Crypto Conferences Finding Ways to Adapt Amid Coronavirus Pandemic
With many now working remotely, blockchain conferences have also been either postponed, canceled or moved online to avoid the coronavirus.
The number of coronavirus cases worldwide is rapidly getting close to 400,000, with many industries and businesses affected around the world. The crypto market has been no exception. Bitcoin’s (BTC) price initially reacted with a 50% drop; blockchain companies began to suggest that their employees working remotely; and crypto conferences have been either canceled or postponed.
While some conferences report poor attendance and mass dropouts from panelists, others have found success in a virtual format. Crypto conference organizers and speakers shared with Cointelegraph the latest insights on what is happening right now within the blockchain events industry.
How did it all begin?
It all started back in February when organizers of major crypto conferences moved to cancel events in Asia in an attempt to combat the spread of the coronavirus. Among them were Hong Kong Blockchain Week 2020, Japan’s TEAMZ Blockchain Summit and Token2049 that were rescheduled for September and October.
Two other major events — the Binance Blockchain Week Vietnam and TRON’s native summit — were canceled with new dates yet to be announced. Both organizers have already offered the participants a full refund or free VIP tickets.
Until recently, participants of canceled events in Asia could attend crypto conferences in neighboring countries — now it’s almost impossible. Erhan Korhaliller, the organizer of Istanbul Blockchain Week, for instance, delayed the conference last week, although he previously proposed attending it as an alternative to canceled Asian conferences, citing low coronavirus infection numbers in Turkey.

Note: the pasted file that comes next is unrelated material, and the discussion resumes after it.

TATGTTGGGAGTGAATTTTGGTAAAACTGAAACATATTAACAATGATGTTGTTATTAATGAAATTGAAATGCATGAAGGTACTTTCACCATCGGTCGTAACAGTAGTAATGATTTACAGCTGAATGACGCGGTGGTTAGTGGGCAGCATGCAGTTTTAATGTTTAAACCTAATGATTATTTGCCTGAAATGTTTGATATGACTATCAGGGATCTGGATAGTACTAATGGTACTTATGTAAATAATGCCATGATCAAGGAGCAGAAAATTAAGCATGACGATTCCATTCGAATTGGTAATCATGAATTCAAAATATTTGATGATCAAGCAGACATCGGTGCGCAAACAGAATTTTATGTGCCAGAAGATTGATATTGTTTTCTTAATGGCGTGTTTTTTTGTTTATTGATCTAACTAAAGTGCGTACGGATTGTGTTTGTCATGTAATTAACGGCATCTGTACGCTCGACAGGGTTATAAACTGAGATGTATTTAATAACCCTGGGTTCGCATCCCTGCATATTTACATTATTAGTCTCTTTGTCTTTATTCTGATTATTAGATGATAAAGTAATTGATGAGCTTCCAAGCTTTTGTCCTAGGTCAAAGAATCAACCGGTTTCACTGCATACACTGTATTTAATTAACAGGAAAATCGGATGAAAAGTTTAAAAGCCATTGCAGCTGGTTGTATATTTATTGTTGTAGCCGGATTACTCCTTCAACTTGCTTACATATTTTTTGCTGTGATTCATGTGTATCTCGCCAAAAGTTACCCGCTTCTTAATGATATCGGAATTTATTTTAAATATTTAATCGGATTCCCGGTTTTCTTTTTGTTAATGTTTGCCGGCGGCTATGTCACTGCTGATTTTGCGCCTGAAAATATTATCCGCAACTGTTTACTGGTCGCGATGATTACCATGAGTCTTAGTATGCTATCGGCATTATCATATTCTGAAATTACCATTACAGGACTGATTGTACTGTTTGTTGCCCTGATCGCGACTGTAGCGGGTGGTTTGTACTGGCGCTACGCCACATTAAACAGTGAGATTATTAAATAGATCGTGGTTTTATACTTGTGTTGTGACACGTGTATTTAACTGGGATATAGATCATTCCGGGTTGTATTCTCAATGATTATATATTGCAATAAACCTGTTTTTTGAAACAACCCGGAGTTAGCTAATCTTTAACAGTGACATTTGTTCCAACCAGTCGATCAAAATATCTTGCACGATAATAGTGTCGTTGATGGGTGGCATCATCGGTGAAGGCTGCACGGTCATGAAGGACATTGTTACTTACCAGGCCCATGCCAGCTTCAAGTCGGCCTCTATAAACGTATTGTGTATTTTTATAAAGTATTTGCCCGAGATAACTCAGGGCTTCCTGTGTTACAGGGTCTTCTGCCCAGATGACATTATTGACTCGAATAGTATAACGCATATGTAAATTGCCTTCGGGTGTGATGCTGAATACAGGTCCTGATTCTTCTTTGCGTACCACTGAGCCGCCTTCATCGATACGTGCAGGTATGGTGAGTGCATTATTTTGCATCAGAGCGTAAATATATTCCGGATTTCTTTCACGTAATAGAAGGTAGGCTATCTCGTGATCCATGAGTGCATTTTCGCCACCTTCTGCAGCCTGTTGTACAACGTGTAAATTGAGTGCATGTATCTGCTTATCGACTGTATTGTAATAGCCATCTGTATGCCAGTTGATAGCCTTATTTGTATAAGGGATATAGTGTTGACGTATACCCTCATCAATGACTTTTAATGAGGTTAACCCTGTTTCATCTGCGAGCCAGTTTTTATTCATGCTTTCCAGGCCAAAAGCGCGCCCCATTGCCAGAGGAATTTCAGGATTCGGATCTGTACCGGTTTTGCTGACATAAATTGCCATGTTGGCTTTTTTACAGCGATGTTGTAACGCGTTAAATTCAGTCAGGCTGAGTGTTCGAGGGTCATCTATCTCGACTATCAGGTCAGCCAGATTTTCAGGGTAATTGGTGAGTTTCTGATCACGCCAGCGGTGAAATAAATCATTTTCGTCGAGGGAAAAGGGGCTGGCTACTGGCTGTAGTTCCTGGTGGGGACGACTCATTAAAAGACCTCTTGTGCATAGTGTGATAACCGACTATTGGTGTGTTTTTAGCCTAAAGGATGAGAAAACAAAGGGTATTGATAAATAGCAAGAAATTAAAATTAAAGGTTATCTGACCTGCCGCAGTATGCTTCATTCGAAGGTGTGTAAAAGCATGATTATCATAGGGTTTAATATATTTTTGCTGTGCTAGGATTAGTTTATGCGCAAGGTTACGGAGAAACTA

Many participants supported the organizer’s decision. Among them is Emre Tekisalp, the director of business development of O(1) Labs, the team behind Coda Protocol, who was invited to speak at the Istanbul Blockchain Week. He told Cointelegraph:
“Most conferences have wisely placed the safety and health of participants above their own economic concerns.”
In the United States, which has the third-highest number of people infected by COVID-19, organizers of crypto conferences have also had to change their plans. In particular, Bitcoin 2020, which was supposed to be held in San Francisco in March, has been rescheduled for the third quarter of 2020, and the DC Blockchain Summit has been canceled altogether, with new dates yet to be announced.
Australia is also on the list. Adrian Przelozny, the CEO of crypto exchange Independent Reserve, shared with Cointelegraph that the APAC Blockchain Conference, which was initially scheduled for April 28–30, has been rescheduled for later dates.
In general, the community reacted to the cancellation of conferences with understanding, albeit actively, as the users’ comments on the official Twitter page of the British Crypto Festival suggest.
Overall, most blockchain- and cryptocurrency-related activities have been postponed to the second half of the year due to the current precarious situation around the world. Antonio Milio, the CEO and co-founder of Bitwings, a blockchain-based solution of the leading Spanish mobile operator Wings Mobile, told Cointelegraph that most crypto conferences have been postponed until the fall:
“Over the past two weeks, about 10 conferences that I planned to visit have been canceled. Some of them were postponed to September–October, but there is no idea yet when the panic due to coronavirus will disappear.”
On March 15, Cointelegraph reported on the first coronavirus cases among the participants of the Ethereum Community Conference, which took place in Paris from March 3 to 5.
To date 18 people have been diagnosed with the disease, including Afri Schoedon, the former lead manager of Parity; Jacques Dafflon, author of the ERC-777 token standard; Marco Correia from Gnosis; and Yong Zhen Yu, the co-founder of Torus, a decentralized authentication service. The latter wrote in a Twitter post that he also attended the ETHLondonUK conference, which, in turn, can potentially mean more attendees could be infected.
All the participants of this event — over 600 people, including Vitalik Buterin, Vlad Zamfir and Joe Lubin — were also asked to take a coronavirus test.